Facebook and the Earth Day Challenge
by Casey Harrell
April 22, 2011
Readers of this blog know the campaign to get Facebook to Unfriend Coal. Since we first asked Facebook to power its services with renewable power in 2010, over 700,000 Greenpeace supporters have joined us. This campaign is about the choice we have as a society — a choice between a future that is powered by dirty and dangerous energy, or one that is clean and sustainably powered, helping prevent catastrophic climate change.
Three months ago this urgency drove us to issue an Earth Day Challenge for Facebook to announce a plan by April 22nd to put the company on the path to phase out coal and become clean energy champions over the next decade (see here for more details). This would not only be a wonderful present for Mother Earth, but especially timely considering Facebook’s rapid growth — as the company is likely to build more data centres in the near future.
Why it Matters if Facebook Goes Green
As we detailed in our “How Dirty is Your Data?” report on Thursday, the IT industry has a significant and growing greenhouse gas footprint from its global network of data centres and related infrastructure. These data centres power the equivalent of tens of thousands of homes each.
That is why it is important that companies build data centres that are powered by as much renewable energy as possible, instead of connecting them to coal and nuclear power, which unfortunately Facebook has done with its own facilities.
Support is growing
People have been joining the campaign in droves. Some of you got involved in our photo competition, while others donned our Facebook t-shirts and made videos. Plenty of you passed along our new campaign video to your friends, and Facebook employees were greeted at their offices in London, Dublin, and Palo Alto here in California, with other events in Austin, Milan, and Stockholm.
Incredibly, we are all soon-to-be-certified Guinness World Record holders, for the most comments on a Facebook post in 24 hours (averaging a comment a second for every minute of every hour). Plus some Facebook employees saw this on their way to work last week.
What is Facebook doing?
During all of this action, we’ve also seen encouraging steps from Facebook. The company’s first custom data centre opened in Oregon, USA, last week, and while primarily powered by coal, Facebook did show its comfort with renewable technology by installing solar on their roofs. We made the following statement:
Though this solar array may be quite small in the amount of electricity it can deliver relative to the amount required to power Facebook’s new data centre, we see this as another encouraging sign . . . hopefully this initial investment in renewable energy will quickly translate into a bigger commitment to power Facebook with clean energy and move away from coal and other dirty sources of electricity.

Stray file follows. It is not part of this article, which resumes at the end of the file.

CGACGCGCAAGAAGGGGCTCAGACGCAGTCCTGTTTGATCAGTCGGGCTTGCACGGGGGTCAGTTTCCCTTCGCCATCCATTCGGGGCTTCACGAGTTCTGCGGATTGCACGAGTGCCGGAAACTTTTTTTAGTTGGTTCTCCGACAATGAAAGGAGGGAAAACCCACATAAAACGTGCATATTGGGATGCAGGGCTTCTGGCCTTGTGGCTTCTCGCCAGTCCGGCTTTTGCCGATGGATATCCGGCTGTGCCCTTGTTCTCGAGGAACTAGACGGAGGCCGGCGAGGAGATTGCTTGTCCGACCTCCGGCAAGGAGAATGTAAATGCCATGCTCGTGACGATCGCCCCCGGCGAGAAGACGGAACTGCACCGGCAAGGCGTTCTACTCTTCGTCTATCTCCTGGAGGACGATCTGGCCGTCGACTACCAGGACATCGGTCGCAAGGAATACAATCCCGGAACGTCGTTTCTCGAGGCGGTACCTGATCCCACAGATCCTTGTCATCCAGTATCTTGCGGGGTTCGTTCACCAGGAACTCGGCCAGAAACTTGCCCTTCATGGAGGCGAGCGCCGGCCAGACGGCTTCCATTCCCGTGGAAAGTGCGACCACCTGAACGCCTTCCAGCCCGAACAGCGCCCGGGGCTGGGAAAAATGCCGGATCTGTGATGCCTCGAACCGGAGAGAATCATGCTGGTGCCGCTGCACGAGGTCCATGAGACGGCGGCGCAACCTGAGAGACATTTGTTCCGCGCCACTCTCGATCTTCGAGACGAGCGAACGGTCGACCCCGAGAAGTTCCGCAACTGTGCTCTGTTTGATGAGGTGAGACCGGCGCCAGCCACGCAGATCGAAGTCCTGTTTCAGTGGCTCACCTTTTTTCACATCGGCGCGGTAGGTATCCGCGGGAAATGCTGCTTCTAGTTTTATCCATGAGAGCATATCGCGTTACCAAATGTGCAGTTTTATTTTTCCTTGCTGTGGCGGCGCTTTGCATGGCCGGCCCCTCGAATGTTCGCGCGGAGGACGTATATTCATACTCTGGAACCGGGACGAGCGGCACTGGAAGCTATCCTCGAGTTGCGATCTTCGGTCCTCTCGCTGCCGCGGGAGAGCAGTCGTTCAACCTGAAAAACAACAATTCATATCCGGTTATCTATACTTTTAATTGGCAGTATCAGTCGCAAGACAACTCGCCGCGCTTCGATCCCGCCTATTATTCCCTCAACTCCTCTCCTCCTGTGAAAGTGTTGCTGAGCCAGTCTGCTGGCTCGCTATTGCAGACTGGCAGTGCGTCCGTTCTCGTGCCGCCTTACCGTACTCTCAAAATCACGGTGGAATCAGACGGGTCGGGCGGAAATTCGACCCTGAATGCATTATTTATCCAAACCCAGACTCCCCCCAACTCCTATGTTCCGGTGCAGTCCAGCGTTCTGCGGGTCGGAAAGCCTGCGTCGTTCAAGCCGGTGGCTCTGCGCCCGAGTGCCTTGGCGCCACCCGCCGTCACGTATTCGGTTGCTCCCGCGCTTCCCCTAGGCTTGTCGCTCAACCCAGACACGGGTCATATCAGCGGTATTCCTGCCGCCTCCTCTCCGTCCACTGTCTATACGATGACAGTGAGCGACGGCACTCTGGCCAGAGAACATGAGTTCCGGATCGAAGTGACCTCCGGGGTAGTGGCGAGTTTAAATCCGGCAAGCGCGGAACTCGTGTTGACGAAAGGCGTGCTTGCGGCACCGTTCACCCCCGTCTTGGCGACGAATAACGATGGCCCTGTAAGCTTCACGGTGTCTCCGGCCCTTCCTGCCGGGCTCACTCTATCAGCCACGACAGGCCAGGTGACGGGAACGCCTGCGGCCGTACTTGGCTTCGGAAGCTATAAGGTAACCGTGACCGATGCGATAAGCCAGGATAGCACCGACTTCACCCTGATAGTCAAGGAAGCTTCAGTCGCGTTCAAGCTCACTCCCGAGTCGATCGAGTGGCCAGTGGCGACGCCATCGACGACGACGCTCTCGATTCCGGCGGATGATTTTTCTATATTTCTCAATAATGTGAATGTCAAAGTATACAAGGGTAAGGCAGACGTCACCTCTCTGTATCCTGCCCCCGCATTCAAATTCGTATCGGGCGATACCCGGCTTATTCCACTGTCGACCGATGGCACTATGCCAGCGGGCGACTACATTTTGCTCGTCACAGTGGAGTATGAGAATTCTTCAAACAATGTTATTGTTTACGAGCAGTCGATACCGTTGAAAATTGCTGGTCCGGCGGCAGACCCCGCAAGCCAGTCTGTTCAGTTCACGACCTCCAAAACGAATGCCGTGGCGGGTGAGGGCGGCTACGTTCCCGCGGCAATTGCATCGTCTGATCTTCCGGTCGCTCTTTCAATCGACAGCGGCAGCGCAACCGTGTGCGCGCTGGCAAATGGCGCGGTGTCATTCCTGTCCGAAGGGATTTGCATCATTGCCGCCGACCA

More importantly Facebook announced its Open Compute Project, an open sourced model for building data centres. When asked by Treehugger, we provided the following statement:
Greenpeace applauds efforts from IT companies to effectively improve the energy efficiency of their data centres. Facebook’s Open Commute Project’s emphasis on energy efficiency, as well as transparency, provides an opportunity to be an open-source model not only for the transparent use of equipment and design of data centres, but also transparency in the disclosure of data centres’ emissions and energy sources. We look forward to engaging with Facebook to make this emphasis on open-sourced data fully holistic.
In other words, this isn’t an either-or situation. The pathway to becoming a green IT company definitely does includes a trip to Energy Efficiency-land, but it also needs to set up residence in Clean Power-ville as well.
The past months have truly inspired us here at Greenpeace. We are buoyed by the reception this work has received from people all over the world who clearly don’t want coal powering their status updates, picture sharing and video streaming.
As our report yesterday shows, Facebook is playing catch up compared to companies like Google and Yahoo, which are stepping up their game in terms of clean energy leadership.
The good news is that we believe that Facebook can also become a clean energy leader, and as this campaign continues to grow in the coming months, we will need everyone’s help to make a truly green Facebook a reality.
Can you recruit 10 of your friends to the campaign (on Facebook, naturally) for Earth Day?